The Hardware Revolution Is Upon Us And Why It Matters

Almost exactly six years ago, Apple launched the first iPhone. It was a small device that many dismissed as a toy.  In reality Steve put a supercomputer in our pocket — we just didn’t know it. And like super computers before, it came with immense capabilities and brought about an opportunity to rethink, reimagine and reinvent how we live, work, create and consume.  Today, smartphones sell by the hundreds of millions and with that they bring what Chris Anderson (True Founder, former editor of Wired, best-selling author and Chief Executive of 3D Robotics) describes as the “peace dividend of the smartphone war.”
Cheap processors, cheaper memory, and even cheaper sensors means it’s a great time for people who like to tinker with hardware to tinker.  Platforms like Kickstarter and Quirky de-risk production, identify features and customers, and do so before the first tool is made.  Wireless broadband is ubiquitous, and military grade technology is available at RadioShack. The manufacture and design of products and devices has changed forever.  Building factories is no longer a prerequisite for building products. Add to the mix emergent technologies such as 3D printing and inexpensive laser cutters that put prototyping capabilities onto a kitchen table, and we suddenly are facing an extraordinary revolution in hardware-based innovation.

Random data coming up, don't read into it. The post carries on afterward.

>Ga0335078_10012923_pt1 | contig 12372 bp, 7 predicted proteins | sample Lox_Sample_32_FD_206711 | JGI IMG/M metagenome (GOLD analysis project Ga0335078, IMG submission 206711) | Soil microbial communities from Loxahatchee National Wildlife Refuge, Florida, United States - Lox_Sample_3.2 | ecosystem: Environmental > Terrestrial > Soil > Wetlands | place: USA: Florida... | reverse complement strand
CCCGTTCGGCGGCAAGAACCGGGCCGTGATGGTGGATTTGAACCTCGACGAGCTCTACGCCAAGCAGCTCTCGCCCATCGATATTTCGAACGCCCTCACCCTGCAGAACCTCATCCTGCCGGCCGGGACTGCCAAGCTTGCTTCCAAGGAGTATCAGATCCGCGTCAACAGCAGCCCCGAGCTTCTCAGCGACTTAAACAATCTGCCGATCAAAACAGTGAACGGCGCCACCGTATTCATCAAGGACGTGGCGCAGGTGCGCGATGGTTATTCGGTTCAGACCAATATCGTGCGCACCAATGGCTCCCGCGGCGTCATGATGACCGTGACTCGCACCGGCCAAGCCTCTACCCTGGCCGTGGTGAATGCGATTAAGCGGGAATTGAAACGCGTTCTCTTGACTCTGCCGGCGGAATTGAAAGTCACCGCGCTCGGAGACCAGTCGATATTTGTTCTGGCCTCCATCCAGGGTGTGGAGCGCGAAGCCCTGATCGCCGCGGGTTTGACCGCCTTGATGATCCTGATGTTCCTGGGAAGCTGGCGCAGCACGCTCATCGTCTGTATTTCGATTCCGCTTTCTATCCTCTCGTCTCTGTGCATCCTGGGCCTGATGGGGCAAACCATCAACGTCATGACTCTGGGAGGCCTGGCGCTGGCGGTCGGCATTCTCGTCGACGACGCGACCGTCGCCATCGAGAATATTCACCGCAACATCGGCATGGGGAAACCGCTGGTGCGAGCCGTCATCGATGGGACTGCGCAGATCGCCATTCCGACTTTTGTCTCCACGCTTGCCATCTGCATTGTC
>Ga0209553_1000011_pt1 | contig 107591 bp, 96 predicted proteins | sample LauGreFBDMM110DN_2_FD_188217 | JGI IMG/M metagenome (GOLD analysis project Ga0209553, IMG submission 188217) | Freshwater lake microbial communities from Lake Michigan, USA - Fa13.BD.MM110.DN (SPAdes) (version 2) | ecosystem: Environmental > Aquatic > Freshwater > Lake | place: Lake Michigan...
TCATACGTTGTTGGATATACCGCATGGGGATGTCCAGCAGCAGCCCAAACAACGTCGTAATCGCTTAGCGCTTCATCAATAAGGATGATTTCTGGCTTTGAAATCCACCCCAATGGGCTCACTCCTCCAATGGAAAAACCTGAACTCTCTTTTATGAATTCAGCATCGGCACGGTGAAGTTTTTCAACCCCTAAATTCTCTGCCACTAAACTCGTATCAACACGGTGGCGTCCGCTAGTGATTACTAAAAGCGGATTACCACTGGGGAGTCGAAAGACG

This is a tectonic shift that is going to drive the next wave of industrialization — one that is more nimble, adaptable and rapidly evolving. One that is as much based in software as it is in assembly lines.  The past 150 years were about the economics of labor and mass production. Now, information flow, data, and analytic platforms are the new tools augmenting the lathes, pneumatic hammers, and assembly lines of yesteryear.